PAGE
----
Distinctions between social and economic issues are artificial.
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This is the second installment from our interview with Dr. Jay Richards; read Part One here. In the wake of the recent Supreme Court decision regarding the Affordable Care Act (ObamaCare), it seems appropriate to publish an excerpt in which he discussed the moral connection between social and economic issues.
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The Practicing Catholic: How do you see the investment in daily personal holiness as the key to addressing the problems of our day when others might suggest that we need to figure out, for example, how to feed the poor before we address issues of morality?
Dr. Richards: I think there’s a false dichotomy between moral or social issues on one hand and economic issues on the other. Conventional wisdom suggests we should focus on economic issues like poverty or jobs or economic growth. Don’t focus on these narrow questions of personal holiness or religious freedom or life or marriage. We argue in the book that these are in fact inextricably connected.
Just one example would be childhood poverty in the United States. Everyone thinks of that as an economic issue, but, at least in the U.S., the number one predictor of childhood poverty is whether there’s a father in the home or not. So, the health of marriages and families directly ties to an economic issue. We give a lot of examples like that in the book.
We think the distinctions between the moral and the economic or the social and the fiscal really are artificial distinctions, and if we want to have a profoundly positive influence on our culture, we need to focus on all those things. We also think that as Christians if we actually want to be a positive influence on a culture that is more and more hostile to Christian ideas, we need to manifest personal love and holiness in our personal lives, so that people don’t just encounter anger and indignation but they encounter the love of Christ when we’re talking about these issues.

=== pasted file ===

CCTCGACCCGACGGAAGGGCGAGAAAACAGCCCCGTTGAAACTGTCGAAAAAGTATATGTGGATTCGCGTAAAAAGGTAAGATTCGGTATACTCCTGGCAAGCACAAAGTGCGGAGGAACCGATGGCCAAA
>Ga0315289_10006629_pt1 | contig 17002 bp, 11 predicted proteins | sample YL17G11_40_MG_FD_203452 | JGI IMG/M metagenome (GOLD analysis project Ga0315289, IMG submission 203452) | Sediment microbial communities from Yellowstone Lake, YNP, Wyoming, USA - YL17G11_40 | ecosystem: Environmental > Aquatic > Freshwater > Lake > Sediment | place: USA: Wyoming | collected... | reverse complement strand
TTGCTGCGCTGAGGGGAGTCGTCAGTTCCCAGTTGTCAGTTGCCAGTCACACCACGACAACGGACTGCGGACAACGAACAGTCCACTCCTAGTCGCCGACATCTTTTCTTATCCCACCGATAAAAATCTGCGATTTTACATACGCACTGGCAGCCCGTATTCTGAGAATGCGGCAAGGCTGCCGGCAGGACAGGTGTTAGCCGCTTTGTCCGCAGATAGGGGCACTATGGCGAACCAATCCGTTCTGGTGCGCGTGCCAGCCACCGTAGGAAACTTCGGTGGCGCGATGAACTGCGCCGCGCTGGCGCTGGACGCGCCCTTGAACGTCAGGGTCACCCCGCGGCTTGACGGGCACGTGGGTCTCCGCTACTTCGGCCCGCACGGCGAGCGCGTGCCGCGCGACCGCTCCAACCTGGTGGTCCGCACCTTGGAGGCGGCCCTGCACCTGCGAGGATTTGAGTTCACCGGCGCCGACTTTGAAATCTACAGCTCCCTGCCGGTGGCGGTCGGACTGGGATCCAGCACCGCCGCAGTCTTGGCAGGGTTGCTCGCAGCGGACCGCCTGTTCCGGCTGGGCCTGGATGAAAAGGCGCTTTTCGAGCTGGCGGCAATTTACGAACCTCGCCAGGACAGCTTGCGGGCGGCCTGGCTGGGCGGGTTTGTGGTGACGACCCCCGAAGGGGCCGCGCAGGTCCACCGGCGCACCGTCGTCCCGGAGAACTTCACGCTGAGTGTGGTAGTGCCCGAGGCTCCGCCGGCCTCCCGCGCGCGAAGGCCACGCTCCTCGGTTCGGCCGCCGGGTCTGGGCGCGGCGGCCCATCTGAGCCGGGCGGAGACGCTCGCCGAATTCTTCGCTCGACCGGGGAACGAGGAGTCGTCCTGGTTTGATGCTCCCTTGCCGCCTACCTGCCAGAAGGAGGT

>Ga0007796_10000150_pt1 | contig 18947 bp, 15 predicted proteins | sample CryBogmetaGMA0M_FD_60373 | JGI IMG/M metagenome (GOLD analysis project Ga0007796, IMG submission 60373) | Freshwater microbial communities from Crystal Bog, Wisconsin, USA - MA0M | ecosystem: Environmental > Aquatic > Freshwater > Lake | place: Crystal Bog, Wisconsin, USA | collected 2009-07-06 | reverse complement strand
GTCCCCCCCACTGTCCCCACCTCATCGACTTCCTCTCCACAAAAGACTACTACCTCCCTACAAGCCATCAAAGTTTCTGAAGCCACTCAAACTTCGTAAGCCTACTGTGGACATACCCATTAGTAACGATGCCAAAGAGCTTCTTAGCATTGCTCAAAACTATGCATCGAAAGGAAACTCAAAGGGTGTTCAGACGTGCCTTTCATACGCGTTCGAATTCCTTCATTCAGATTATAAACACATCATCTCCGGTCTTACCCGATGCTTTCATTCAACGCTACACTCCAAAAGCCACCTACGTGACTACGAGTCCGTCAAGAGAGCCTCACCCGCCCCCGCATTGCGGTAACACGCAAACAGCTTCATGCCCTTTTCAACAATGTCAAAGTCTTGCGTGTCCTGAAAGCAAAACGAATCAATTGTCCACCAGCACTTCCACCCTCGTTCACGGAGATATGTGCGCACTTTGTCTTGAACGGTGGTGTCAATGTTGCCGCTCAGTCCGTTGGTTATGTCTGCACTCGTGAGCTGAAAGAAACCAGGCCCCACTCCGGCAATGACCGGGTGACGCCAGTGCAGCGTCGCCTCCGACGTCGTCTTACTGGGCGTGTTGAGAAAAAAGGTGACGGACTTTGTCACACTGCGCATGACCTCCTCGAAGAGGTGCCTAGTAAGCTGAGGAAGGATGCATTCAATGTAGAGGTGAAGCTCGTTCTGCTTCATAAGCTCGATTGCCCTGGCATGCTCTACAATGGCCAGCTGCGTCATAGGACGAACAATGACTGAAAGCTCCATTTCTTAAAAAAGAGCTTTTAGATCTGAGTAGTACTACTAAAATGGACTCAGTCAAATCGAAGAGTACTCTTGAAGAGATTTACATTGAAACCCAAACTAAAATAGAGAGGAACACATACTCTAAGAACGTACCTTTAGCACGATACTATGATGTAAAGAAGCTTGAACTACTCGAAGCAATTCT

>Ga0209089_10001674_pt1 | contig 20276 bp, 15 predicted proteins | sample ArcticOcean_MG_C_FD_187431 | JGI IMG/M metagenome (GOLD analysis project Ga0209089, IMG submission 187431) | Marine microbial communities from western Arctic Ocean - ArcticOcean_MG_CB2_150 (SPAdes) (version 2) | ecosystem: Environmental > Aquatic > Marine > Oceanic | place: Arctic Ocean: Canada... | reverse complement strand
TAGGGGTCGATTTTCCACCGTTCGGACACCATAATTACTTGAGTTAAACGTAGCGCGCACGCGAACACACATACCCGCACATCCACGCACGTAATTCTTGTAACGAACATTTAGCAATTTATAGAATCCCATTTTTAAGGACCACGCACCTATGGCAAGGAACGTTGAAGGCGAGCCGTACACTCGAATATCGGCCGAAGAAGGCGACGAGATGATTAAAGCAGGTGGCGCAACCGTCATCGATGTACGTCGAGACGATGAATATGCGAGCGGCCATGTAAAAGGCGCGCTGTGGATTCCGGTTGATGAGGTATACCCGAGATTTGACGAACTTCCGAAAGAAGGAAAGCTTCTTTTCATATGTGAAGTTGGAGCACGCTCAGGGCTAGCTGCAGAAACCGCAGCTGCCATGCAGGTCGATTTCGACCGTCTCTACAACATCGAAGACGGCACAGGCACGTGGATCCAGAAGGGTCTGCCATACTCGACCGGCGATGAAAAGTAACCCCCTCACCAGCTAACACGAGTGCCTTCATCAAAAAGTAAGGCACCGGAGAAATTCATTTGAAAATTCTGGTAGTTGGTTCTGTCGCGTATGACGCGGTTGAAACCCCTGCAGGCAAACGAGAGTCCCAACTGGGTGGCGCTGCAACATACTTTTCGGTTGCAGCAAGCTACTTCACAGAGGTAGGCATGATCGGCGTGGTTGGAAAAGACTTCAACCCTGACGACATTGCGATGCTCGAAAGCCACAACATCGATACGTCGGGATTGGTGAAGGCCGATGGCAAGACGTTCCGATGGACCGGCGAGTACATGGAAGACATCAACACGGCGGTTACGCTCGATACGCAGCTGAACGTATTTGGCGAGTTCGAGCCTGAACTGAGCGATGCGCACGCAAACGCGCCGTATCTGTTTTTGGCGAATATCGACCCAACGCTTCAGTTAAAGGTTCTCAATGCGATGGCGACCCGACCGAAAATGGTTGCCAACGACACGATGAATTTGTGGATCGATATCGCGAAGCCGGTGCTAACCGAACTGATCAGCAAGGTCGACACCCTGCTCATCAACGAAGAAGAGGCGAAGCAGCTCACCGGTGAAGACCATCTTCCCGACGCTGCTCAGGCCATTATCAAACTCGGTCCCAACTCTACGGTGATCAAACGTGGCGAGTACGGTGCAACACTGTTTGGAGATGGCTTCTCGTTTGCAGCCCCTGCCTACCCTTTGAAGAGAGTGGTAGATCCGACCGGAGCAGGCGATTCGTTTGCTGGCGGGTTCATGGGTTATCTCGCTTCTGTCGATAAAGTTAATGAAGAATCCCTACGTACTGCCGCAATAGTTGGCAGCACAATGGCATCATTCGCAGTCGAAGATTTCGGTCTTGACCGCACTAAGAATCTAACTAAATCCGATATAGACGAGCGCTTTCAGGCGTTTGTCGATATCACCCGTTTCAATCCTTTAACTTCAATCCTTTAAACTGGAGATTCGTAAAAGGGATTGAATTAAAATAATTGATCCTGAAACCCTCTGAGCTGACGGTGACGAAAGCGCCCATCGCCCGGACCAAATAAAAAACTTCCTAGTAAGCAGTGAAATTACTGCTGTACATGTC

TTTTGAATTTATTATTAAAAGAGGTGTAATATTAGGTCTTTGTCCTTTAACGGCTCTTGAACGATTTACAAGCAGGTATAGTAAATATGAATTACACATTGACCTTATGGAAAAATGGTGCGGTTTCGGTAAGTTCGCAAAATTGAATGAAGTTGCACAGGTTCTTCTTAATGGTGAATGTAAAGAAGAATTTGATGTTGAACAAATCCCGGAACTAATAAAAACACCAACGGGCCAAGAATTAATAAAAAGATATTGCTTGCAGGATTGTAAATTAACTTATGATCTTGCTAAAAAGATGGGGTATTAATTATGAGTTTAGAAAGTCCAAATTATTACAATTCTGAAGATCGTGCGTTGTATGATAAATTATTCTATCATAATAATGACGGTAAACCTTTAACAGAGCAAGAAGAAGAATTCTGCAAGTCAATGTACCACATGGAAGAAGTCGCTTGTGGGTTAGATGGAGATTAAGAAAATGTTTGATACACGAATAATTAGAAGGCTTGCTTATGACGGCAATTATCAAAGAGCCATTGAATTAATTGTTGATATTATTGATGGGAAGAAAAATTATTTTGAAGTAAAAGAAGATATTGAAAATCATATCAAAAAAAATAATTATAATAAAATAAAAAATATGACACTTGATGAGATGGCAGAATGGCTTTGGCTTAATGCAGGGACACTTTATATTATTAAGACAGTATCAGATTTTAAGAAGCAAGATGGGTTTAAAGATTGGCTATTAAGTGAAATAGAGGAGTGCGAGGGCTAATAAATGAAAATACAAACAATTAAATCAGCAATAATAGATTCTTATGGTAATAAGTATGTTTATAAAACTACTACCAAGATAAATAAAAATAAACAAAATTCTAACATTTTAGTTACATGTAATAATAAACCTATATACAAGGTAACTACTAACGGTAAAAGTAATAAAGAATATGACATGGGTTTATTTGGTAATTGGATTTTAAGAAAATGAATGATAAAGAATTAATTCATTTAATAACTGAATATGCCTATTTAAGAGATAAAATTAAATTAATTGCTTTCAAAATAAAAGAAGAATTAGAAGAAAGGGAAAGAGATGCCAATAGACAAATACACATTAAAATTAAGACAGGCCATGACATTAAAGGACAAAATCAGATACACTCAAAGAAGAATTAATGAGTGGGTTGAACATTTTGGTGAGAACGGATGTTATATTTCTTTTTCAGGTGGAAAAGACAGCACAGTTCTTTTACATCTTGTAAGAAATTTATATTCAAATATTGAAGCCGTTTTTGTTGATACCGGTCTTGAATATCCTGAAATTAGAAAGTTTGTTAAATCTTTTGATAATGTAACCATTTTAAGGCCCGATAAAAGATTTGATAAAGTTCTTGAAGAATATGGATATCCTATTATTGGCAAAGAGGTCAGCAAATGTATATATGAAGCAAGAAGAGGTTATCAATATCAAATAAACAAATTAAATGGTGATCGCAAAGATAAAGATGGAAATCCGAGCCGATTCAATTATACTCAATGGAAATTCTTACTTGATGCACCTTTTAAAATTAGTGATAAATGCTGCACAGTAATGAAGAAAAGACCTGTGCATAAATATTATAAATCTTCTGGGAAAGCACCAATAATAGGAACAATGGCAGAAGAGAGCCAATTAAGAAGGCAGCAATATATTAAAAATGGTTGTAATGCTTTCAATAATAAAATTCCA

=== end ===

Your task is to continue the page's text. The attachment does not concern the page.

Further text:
The Practicing Catholic: It’s interesting that in a time of rising gas prices and high unemployment, we still find ourselves talking about moral issues like contraception, abortion, and marriage. It really underscores that connection, doesn’t it?
Dr. Richards: It does. It’s funny, because the book came out just about the time the Health and Human Services mandate ended up above the fold of the newspapers. We had sort of predicted this in the book, this attempt to say the economy is going to dominate 2012. That implies economic questions are not moral questions, which obviously they are. The reason most people are concerned about issues like poverty or jobs is precisely because they have moral concerns about welfare of fellow human beings.
I think the pundit class, certainly inside the beltway in Washington, D.C. and in New York, tends to be fairly conservative on fiscal issues but liberal on social issues, so there’s a bit of a wish fulfillment attempt to say let’s just focus the on the fiscal issues. The truth of the matter is if you look at all the polls, certainly among the more conservative electorate, there’s not this dichotomy between the social and economic issues. That’s why, for instance, of all the Republican candidates running for office, there’s not one running as a fiscal conservative and social liberal. They’re all claiming the banner of the full conservative package. We argue that actually makes sense theologically and philosophically.
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